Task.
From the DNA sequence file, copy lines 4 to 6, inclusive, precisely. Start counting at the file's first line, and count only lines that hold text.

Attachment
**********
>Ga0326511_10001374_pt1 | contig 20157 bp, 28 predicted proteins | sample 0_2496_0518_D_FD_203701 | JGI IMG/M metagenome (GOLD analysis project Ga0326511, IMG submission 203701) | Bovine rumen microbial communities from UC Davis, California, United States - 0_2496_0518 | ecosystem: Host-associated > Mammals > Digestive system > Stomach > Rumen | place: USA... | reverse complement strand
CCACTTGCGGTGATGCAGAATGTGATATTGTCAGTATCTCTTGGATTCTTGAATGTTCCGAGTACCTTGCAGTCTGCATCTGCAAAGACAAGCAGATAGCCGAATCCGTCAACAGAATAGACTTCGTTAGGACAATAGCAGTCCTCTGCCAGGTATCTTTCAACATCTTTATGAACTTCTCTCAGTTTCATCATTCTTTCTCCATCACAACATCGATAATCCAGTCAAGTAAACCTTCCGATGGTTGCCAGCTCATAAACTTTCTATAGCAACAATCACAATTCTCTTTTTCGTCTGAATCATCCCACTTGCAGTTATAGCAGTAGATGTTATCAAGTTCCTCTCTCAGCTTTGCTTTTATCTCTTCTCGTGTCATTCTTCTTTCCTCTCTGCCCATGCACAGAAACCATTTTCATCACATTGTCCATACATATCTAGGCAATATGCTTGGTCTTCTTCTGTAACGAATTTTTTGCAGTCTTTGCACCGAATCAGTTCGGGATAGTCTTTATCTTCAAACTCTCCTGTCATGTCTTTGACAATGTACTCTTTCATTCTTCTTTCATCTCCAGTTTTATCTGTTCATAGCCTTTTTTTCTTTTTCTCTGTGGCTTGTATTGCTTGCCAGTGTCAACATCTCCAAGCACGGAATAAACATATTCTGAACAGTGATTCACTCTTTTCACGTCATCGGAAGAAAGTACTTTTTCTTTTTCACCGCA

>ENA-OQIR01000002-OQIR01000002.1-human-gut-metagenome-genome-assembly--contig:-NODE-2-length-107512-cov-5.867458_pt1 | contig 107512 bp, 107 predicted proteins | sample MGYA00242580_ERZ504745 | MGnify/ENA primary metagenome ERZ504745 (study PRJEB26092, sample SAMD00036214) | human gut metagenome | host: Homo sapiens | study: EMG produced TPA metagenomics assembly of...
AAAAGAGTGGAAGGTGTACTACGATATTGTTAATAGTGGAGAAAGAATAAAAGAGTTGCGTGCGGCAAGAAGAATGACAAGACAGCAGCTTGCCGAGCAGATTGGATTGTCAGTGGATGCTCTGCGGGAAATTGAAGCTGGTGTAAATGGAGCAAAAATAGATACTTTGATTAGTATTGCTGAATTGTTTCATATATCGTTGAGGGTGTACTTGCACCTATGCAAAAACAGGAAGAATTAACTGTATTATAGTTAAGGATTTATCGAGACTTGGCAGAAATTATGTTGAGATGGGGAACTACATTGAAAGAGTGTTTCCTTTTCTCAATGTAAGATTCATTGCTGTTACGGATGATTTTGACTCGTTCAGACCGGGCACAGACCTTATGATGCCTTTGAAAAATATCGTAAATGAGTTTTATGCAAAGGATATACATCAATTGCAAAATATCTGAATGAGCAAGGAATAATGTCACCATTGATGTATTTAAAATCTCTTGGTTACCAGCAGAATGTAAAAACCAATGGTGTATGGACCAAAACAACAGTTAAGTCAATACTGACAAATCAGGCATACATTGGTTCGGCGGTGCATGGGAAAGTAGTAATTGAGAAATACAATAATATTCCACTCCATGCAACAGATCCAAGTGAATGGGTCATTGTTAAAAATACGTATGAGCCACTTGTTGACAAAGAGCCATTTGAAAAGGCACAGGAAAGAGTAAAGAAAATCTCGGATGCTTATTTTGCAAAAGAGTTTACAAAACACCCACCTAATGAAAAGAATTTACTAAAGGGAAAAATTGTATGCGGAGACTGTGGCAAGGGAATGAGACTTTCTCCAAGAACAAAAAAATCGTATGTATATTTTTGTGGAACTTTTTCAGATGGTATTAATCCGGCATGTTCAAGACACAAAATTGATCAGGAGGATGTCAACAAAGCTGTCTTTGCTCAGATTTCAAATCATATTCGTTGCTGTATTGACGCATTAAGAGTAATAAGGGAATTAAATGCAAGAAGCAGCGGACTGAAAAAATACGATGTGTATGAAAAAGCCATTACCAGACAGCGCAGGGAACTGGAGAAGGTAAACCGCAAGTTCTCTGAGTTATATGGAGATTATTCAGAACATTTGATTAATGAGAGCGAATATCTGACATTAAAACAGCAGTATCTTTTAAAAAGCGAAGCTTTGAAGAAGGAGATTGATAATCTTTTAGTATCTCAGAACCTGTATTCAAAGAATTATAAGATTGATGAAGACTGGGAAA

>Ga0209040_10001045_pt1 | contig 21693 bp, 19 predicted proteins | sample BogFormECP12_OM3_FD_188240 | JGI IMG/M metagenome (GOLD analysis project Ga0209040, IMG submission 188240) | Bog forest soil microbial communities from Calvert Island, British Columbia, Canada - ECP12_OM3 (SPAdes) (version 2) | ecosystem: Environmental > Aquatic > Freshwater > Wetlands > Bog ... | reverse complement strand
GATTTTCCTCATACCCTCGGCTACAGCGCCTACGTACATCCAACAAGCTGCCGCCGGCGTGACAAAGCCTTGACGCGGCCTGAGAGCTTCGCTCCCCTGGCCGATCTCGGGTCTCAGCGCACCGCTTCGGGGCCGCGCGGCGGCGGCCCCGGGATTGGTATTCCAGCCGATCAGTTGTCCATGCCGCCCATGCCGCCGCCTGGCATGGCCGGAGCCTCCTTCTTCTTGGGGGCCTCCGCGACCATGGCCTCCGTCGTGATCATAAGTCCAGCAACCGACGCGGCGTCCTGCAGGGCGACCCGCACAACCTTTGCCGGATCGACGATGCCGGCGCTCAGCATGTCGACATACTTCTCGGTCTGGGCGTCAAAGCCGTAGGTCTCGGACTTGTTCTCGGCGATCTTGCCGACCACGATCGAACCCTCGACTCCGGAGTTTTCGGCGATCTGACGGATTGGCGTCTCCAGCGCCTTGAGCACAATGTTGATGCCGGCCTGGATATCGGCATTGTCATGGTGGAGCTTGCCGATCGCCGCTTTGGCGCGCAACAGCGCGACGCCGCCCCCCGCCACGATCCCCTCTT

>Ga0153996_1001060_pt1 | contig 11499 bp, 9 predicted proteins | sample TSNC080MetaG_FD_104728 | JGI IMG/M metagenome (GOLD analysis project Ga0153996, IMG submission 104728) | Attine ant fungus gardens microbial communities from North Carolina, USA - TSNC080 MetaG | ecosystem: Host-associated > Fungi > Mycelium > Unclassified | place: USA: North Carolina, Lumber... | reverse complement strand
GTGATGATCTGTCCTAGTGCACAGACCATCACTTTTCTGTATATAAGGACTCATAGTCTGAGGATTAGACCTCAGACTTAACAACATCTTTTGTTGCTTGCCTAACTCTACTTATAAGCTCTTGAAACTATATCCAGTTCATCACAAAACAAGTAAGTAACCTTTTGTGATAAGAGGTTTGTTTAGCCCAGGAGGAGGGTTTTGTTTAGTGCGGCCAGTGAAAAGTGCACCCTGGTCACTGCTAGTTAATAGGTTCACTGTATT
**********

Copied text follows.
AAAAGAGTGGAAGGTGTACTACGATATTGTTAATAGTGGAGAAAGAATAAAAGAGTTGCGTGCGGCAAGAAGAATGACAAGACAGCAGCTTGCCGAGCAGATTGGATTGTCAGTGGATGCTCTGCGGGAAATTGAAGCTGGTGTAAATGGAGCAAAAATAGATACTTTGATTAGTATTGCTGAATTGTTTCATATATCGTTGAGGGTGTACTTGCACCTATGCAAAAACAGGAAGAATTAACTGTATTATAGTTAAGGATTTATCGAGACTTGGCAGAAATTATGTTGAGATGGGGAACTACATTGAAAGAGTGTTTCCTTTTCTCAATGTAAGATTCATTGCTGTTACGGATGATTTTGACTCGTTCAGACCGGGCACAGACCTTATGATGCCTTTGAAAAATATCGTAAATGAGTTTTATGCAAAGGATATACATCAATTGCAAAATATCTGAATGAGCAAGGAATAATGTCACCATTGATGTATTTAAAATCTCTTGGTTACCAGCAGAATGTAAAAACCAATGGTGTATGGACCAAAACAACAGTTAAGTCAATACTGACAAATCAGGCATACATTGGTTCGGCGGTGCATGGGAAAGTAGTAATTGAGAAATACAATAATATTCCACTCCATGCAACAGATCCAAGTGAATGGGTCATTGTTAAAAATACGTATGAGCCACTTGTTGACAAAGAGCCATTTGAAAAGGCACAGGAAAGAGTAAAGAAAATCTCGGATGCTTATTTTGCAAAAGAGTTTACAAAACACCCACCTAATGAAAAGAATTTACTAAAGGGAAAAATTGTATGCGGAGACTGTGGCAAGGGAATGAGACTTTCTCCAAGAACAAAAAAATCGTATGTATATTTTTGTGGAACTTTTTCAGATGGTATTAATCCGGCATGTTCAAGACACAAAATTGATCAGGAGGATGTCAACAAAGCTGTCTTTGCTCAGATTTCAAATCATATTCGTTGCTGTATTGACGCATTAAGAGTAATAAGGGAATTAAATGCAAGAAGCAGCGGACTGAAAAAATACGATGTGTATGAAAAAGCCATTACCAGACAGCGCAGGGAACTGGAGAAGGTAAACCGCAAGTTCTCTGAGTTATATGGAGATTATTCAGAACATTTGATTAATGAGAGCGAATATCTGACATTAAAACAGCAGTATCTTTTAAAAAGCGAAGCTTTGAAGAAGGAGATTGATAATCTTTTAGTATCTCAGAACCTGTATTCAAAGAATTATAAGATTGATGAAGACTGGGAAA

>Ga0209040_10001045_pt1 | contig 21693 bp, 19 predicted proteins | sample BogFormECP12_OM3_FD_188240 | JGI IMG/M metagenome (GOLD analysis project Ga0209040, IMG submission 188240) | Bog forest soil microbial communities from Calvert Island, British Columbia, Canada - ECP12_OM3 (SPAdes) (version 2) | ecosystem: Environmental > Aquatic > Freshwater > Wetlands > Bog ... | reverse complement strand
GATTTTCCTCATACCCTCGGCTACAGCGCCTACGTACATCCAACAAGCTGCCGCCGGCGTGACAAAGCCTTGACGCGGCCTGAGAGCTTCGCTCCCCTGGCCGATCTCGGGTCTCAGCGCACCGCTTCGGGGCCGCGCGGCGGCGGCCCCGGGATTGGTATTCCAGCCGATCAGTTGTCCATGCCGCCCATGCCGCCGCCTGGCATGGCCGGAGCCTCCTTCTTCTTGGGGGCCTCCGCGACCATGGCCTCCGTCGTGATCATAAGTCCAGCAACCGACGCGGCGTCCTGCAGGGCGACCCGCACAACCTTTGCCGGATCGACGATGCCGGCGCTCAGCATGTCGACATACTTCTCGGTCTGGGCGTCAAAGCCGTAGGTCTCGGACTTGTTCTCGGCGATCTTGCCGACCACGATCGAACCCTCGACTCCGGAGTTTTCGGCGATCTGACGGATTGGCGTCTCCAGCGCCTTGAGCACAATGTTGATGCCGGCCTGGATATCGGCATTGTCATGGTGGAGCTTGCCGATCGCCGCTTTGGCGCGCAACAGCGCGACGCCGCCCCCCGCCACGATCCCCTCTT